The consensus in Holyrood against this attack on democracy can be used to our advantage, argues DAVE MOXHAM
LAST week, both the Westminster and Scottish Parliaments debated the Trade Union Bill.
In Westminster the Bill successfully negotiated its third reading, despite robust opposition from Labour and SNP MPs. There was only very slight amendment, reflecting a climbdown on some of its most ridiculous provisions relating to the use of social media for campaigning purposes, but otherwise it progressed largely intact.
Meanwhile, in Holyrood a government motion with a Labour amendment was supported by all MSPs, with the exception of the Tories. Is was one of the most consensual debates that the Scottish Parliament will get to see.
Of course, with employment law and the regulation of trade unions a reserved matter, there is little doubt as to which debate was the more important.
However, the debate in the Scottish Parliament raised a number of key questions as to how the Bill can be opposed and, if passed, resisted, here in Scotland.
In the first instance, there is the question of whether elements of the Trade Union Bill should be subject to a legislative consent motion, the procedure whereby an Act of the Westminster Parliament should not impact on the legislative or administrative competence of the Scottish Parliament.
Both the SNP and Labour committed to asking the questions as to whether an LCM can be tabled, though it seems clear that Westminster has rejected this possibility.
There are two aspects of the Bill which the STUC believes should be subject to legislative consent.
First, the part of the Bill which forces UK public-sector-funded bodies to give an account of the amount of facility time they offer to union reps (paid time off to represent members) and empowers the Westminster government to cap the amount of time public-sector bodies offer if it deems it “excessive.”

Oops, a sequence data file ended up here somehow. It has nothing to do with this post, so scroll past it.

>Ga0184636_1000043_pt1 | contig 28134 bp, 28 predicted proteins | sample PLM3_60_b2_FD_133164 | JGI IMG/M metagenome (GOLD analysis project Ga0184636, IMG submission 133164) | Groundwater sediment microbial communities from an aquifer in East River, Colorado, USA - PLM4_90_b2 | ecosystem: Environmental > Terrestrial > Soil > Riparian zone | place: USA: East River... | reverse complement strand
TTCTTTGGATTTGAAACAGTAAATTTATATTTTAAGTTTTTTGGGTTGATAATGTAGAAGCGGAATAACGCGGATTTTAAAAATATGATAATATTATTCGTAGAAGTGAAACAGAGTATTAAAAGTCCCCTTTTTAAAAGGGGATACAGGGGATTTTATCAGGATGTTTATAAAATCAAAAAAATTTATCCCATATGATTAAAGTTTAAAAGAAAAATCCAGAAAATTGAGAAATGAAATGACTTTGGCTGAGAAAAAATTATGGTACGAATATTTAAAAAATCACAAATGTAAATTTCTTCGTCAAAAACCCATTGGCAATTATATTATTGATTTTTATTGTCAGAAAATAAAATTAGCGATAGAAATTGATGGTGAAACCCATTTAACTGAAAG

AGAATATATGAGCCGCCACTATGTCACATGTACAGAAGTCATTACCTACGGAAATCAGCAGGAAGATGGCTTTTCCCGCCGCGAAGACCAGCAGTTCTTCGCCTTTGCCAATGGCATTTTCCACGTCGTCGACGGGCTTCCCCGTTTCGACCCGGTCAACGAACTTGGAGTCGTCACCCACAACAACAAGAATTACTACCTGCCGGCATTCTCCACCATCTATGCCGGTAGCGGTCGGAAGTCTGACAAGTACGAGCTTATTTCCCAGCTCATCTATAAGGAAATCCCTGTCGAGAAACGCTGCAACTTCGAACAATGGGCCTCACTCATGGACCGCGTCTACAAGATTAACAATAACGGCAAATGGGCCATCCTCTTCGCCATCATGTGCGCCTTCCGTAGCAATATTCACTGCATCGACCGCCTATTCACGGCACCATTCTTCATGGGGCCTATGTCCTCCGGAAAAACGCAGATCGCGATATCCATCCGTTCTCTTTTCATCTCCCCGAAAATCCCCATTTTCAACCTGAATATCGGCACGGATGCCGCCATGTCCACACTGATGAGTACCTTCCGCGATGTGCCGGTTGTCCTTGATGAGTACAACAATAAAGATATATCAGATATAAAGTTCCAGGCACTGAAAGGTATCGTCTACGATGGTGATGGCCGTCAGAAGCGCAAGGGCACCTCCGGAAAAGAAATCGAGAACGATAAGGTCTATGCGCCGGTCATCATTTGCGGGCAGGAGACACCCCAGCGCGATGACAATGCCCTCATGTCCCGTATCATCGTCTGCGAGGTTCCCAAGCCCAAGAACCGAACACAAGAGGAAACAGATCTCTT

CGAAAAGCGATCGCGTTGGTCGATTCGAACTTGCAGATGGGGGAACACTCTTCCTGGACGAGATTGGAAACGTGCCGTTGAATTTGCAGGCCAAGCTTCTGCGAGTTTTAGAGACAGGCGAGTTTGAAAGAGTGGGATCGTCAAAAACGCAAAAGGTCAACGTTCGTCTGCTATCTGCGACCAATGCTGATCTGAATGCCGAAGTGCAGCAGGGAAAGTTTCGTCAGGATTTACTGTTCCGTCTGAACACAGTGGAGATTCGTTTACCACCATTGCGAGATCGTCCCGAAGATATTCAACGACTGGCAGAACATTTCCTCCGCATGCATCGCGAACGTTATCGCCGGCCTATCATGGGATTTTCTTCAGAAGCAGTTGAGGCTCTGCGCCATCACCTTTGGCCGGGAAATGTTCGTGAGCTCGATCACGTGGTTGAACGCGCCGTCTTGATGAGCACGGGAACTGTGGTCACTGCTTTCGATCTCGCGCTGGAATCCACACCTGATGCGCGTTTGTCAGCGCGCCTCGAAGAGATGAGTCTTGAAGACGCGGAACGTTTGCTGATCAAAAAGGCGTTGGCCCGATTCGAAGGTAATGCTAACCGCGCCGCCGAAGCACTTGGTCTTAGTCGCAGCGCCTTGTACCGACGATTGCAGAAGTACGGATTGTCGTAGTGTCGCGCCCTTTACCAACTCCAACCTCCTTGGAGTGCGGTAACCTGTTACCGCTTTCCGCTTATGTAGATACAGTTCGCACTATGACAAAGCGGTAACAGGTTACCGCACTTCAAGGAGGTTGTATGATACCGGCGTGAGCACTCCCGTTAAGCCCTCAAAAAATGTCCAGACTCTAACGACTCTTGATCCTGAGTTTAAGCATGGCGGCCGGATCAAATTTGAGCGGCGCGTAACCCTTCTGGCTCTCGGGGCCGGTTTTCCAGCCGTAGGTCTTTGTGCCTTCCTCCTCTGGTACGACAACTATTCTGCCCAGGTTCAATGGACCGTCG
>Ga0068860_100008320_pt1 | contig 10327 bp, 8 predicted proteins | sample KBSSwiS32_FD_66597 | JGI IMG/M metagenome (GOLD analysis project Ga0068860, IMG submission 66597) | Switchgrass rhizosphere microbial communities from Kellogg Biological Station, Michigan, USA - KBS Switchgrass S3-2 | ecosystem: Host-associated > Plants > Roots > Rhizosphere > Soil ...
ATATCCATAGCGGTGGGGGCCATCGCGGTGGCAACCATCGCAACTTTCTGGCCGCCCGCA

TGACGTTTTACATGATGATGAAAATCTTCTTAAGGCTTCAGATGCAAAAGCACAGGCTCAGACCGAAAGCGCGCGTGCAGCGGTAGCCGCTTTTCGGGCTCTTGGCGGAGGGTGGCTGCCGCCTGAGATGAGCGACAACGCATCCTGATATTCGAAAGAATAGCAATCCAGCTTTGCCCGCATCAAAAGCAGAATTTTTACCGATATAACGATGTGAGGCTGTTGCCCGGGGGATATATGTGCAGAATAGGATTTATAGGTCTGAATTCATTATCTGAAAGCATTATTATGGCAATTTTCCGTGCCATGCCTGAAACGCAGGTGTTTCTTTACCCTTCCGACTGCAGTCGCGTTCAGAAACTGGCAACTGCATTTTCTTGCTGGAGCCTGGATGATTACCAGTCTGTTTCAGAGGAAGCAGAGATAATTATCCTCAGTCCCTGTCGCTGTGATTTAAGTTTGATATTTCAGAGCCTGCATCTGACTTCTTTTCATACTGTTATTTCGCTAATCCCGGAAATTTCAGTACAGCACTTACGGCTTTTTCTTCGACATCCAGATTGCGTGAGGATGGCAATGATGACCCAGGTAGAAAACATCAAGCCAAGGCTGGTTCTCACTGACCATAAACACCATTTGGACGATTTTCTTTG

Second, the clause in the Bill determining that public-sector bodies should not offer “check-off” facilities to their employees (the system whereby employees, if they wish, can pay their union dues directly from their salary).
The Westminster government has justified these provisions on the grounds of “saving taxpayers’ money,” although of course the real purpose is to attack public-sector unions.
But crucially the government has not said it with wants to do away with payroll deductions per se.
It is not banning their use for charity-giving, pension payments or cycle lease schemes.
Neither is it banning payroll deduction schemes for union dues in the private sector.?? The same is broadly true on facility time.
The government is not banning facility time, nor does it want the power to limit its use in the private sector.
Thus, we are facing a discriminatory piece of legislation in which some workers will have rights that others will not. ?
Moreover, in an answer from the responsible Minister Nick Boles to Chris Stephens MP, it seems clear that the government’s intention is that UK public service departments will be empowered to directly dictate to devolved and autonomous Scottish public service departments, such as NHS Scotland, how they may deploy their resources with regard to how they pursue their workplace relations.
This represents an entirely unwarranted interference which, as well as being a vicious attack on union organisation, breaches the principle of devolution.
If the Scottish Parliament is not successful in its call for these aspects of the Bill to be subject to legislative consent, the STUC’s position is clear.
The Scottish government must join with local authorities in a clear statement that they will refuse to comply with those provisions of the Bill which infringe its policy-making and administrative autonomy.
This would take the form of a clear statement that it will not agree to cap the facility time agreed with unions if such a diktat were to be issued from London and that it will continue to offer to its employees the facility of deducting union dues at source in defiance of the new law.?
Such a statement would present a genuine challenge to the Trade Union Bill and have implications not just for its application in Scotland but also in Wales and for devolved local authorities in England too.
Wedded to undertakings already given in Parliament and by Scottish local authorities not to attempt to capitalise on other provisions of the Bill such as the use of scab labour to break strikes and the proposed additional restrictions on picketing, a clear statement of non-compliance has the potential to bring together local and national government in Scotland, the SNP and Labour, trade unionists and campaign organisations in a unified campaign of opposition to the Bill and provide the platform for more widespread, unified opposition to the Tories’ austerity agenda.
Dave Moxham is deputy general secretary of the STUC.